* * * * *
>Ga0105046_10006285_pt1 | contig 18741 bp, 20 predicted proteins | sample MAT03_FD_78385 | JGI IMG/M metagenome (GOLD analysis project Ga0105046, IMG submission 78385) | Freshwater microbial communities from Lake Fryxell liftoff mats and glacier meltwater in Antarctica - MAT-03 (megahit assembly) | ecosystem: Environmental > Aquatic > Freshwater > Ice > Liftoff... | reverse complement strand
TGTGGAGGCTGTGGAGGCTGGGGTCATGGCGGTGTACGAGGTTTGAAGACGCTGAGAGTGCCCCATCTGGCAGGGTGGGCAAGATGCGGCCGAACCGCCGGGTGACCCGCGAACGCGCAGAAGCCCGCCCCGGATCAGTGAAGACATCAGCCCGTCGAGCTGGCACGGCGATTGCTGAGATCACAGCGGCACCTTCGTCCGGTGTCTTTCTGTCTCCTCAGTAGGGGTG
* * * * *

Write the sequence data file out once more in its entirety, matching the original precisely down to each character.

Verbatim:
>Ga0105046_10006285_pt1 | contig 18741 bp, 20 predicted proteins | sample MAT03_FD_78385 | JGI IMG/M metagenome (GOLD analysis project Ga0105046, IMG submission 78385) | Freshwater microbial communities from Lake Fryxell liftoff mats and glacier meltwater in Antarctica - MAT-03 (megahit assembly) | ecosystem: Environmental > Aquatic > Freshwater > Ice > Liftoff... | reverse complement strand
TGTGGAGGCTGTGGAGGCTGGGGTCATGGCGGTGTACGAGGTTTGAAGACGCTGAGAGTGCCCCATCTGGCAGGGTGGGCAAGATGCGGCCGAACCGCCGGGTGACCCGCGAACGCGCAGAAGCCCGCCCCGGATCAGTGAAGACATCAGCCCGTCGAGCTGGCACGGCGATTGCTGAGATCACAGCGGCACCTTCGTCCGGTGTCTTTCTGTCTCCTCAGTAGGGGTG